I spent a goodly amount of time reviewing the Rwandan genocide last week for one of my classes. That focus continues this week as we dissect further what led up to the slaughter, and the complicity of leadership in Rwanda, the U.N. and the U.S. (I’m looking at you, Mr. Clinton). These people were victims of those in power who played them like a violin.
And yet, even the oppressed in this situation were able to move towards liberation. Thousands upon thousands of women, children and men were killed (800,000 Tutsis) and yet the people were able to overthrow the Hutu regime and end the genocide (no thanks to many who stood by and watched).
These are victims of a situation not acting like victims. They acted like those who had nothing left to lose. They acted like people who realized that although there was an attempt to remove all choice from their reach… that they had a choice.
Two years have passed since the Occupy Wall Street movement began. I saw echoes there of liberation theology – people taking back their ability to make decisions and to use their voice against that which they felt imprisoned by. In many ways, the Tea Party movement has a similar impetus. In both cases you have individuals choosing to act. Choosing to not be victims.
And then there are the victims who play at being victims. They have choices. They have options… and yet they choose not to act. I realize in some cases it is due to feeling overwhelmed by what the world has thrown at them, but when I hold them up against those who have made the choice NOT to be ‘choice-less’, it’s hard to find sympathy.
And yet, in reality, so many of us have chosen to not act. So many of us have chosen to not have a choice. Instead of doing the hard work of making difficult choices, we turn on our favorite form of entertainment – be it Netflix, Pinterest or the magic of the interwebs. There are days I choose this drug as well (and I have no sympathy for myself when I do so). We think that signing a petition is enough and then moan and complain about how the injustices of the world continue.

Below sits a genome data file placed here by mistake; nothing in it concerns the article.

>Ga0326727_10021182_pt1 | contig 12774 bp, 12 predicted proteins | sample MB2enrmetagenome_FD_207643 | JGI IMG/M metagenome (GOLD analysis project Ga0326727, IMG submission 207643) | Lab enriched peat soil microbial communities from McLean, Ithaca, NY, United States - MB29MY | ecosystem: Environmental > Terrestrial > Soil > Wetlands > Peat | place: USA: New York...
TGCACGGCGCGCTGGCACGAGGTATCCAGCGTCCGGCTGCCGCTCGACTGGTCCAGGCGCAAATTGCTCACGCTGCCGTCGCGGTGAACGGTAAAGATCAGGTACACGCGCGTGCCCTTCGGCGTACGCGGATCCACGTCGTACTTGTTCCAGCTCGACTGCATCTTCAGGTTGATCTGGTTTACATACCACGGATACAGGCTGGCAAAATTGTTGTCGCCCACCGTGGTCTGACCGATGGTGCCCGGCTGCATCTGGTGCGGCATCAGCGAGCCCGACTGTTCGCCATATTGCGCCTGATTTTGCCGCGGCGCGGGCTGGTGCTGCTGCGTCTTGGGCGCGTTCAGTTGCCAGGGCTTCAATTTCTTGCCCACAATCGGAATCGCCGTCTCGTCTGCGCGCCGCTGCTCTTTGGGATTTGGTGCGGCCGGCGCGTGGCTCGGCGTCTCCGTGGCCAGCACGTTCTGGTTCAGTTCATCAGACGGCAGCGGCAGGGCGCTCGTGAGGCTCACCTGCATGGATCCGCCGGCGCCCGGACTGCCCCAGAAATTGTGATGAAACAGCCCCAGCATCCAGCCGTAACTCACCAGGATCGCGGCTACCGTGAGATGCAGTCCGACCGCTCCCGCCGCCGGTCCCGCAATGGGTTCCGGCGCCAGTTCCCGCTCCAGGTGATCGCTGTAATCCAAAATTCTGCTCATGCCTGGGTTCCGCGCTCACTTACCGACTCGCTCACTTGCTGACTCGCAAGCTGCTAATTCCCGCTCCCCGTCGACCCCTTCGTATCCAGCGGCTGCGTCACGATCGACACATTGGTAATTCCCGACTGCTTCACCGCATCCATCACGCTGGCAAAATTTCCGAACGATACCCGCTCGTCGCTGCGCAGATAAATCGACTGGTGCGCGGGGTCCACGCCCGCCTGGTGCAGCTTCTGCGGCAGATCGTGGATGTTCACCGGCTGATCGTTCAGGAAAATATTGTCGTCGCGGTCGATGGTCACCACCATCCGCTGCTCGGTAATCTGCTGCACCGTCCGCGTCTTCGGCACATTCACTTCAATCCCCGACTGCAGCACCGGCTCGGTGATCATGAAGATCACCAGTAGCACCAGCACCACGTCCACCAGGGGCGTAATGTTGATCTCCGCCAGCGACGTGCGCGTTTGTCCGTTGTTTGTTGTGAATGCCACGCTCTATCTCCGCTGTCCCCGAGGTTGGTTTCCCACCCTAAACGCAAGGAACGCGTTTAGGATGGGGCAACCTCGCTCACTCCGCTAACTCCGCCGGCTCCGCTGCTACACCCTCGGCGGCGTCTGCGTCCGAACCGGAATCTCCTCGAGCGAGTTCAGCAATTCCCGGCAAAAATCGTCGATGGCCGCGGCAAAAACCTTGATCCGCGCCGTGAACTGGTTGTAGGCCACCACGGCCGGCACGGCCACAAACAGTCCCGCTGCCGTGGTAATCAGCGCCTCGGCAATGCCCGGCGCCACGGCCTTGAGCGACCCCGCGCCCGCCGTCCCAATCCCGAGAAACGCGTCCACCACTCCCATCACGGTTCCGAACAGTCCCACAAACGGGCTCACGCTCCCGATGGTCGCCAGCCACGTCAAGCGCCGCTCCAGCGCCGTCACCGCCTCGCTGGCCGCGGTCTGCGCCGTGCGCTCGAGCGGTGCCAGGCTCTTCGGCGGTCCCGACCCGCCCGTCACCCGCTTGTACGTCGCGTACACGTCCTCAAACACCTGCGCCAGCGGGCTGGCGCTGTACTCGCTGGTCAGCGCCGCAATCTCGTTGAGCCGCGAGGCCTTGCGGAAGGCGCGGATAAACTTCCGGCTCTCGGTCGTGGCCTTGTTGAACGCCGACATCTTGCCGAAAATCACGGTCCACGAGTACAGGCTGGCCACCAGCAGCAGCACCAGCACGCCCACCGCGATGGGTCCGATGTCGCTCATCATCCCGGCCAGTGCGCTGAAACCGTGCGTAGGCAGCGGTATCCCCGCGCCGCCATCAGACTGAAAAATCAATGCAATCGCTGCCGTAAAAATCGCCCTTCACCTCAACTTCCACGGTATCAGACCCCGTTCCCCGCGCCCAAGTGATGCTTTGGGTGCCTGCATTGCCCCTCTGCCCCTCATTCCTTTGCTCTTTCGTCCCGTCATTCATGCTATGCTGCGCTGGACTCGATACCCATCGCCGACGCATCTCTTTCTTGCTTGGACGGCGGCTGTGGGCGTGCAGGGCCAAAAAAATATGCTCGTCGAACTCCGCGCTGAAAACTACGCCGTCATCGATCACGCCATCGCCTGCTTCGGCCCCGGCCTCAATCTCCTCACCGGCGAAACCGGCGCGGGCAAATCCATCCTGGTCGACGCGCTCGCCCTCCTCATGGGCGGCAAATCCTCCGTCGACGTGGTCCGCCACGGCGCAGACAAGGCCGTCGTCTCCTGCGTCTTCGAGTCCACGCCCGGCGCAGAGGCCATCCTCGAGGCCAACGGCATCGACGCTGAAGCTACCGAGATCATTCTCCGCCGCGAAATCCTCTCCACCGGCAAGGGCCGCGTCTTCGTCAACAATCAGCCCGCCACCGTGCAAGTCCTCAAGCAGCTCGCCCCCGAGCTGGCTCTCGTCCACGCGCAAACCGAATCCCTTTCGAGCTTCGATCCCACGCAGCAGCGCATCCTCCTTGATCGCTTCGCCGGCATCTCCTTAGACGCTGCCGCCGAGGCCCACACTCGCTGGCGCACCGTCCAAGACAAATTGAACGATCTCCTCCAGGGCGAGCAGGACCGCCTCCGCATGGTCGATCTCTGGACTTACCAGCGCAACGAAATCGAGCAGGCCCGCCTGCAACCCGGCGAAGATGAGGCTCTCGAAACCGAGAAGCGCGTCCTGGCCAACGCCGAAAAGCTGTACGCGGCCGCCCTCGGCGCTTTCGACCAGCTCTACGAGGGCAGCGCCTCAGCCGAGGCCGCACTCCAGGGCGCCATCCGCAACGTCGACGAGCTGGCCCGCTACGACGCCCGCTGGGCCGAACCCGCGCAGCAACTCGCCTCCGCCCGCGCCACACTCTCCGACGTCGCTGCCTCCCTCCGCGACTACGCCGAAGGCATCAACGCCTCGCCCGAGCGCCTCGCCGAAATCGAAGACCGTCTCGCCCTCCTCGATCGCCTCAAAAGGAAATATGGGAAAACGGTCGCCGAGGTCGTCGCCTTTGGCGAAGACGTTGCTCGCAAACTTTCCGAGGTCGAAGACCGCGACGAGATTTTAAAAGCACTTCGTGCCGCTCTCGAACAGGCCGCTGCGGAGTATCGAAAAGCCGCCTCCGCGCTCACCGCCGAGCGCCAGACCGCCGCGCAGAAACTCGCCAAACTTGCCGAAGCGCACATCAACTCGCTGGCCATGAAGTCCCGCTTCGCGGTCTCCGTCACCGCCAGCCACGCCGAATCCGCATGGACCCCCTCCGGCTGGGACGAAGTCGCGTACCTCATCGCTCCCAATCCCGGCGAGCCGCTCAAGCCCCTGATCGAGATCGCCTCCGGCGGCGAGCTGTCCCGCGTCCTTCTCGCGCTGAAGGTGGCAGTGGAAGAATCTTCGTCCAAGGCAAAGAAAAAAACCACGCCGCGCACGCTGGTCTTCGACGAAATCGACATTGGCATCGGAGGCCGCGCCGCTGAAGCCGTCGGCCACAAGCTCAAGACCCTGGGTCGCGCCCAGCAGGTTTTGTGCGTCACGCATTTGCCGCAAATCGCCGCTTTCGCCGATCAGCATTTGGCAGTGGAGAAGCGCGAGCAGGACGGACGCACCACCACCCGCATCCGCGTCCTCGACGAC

Please understand I realize it isn’t always possible for a victim to fight back… and I give thanks for the caregivers in our society who help those truly victimized to find wholeness… however, there are times when we (read: I) choose to be victims simply because acting requires more energy than we choose to give.
This Sunday’s Gospel is Luke 16 – the parable of the shrewd manager. Like most preachers, I find this one of the most difficult passages to preach. This time around, however, I’ve seen something new. I’ve begun to think it’s not the actions of the manager that Jesus asks us to emulate (um… he was a bit of a cheat) but instead the attitude of ‘shrewdness’. Shrewdness is the ability to use your wits to better a situation. Shrewdness is the ability to take what you’ve been given, and to not be limited by what you have.
I see that shrewdness in the work of Paul Kagame in the rebellion against the Hutus. I see that shrewdness in the Occupy movement… and in the Tea Party. I see that shrewdness in one of my DayCare parents who has managed to piece together a living in spite of layoffs and governmental failure. I see that shrewdness in the church as it tries to balance a budget.
And like Jesus, I find myself applauding.
The notion that a faithful response to life’s conundrums involves using our minds and our wits, even if that means scrambling and breaking some rules, is certainly challenging– as it’s much easier to dwell in “there’s nothing I can do about it.” I would love to read your sermon on this text!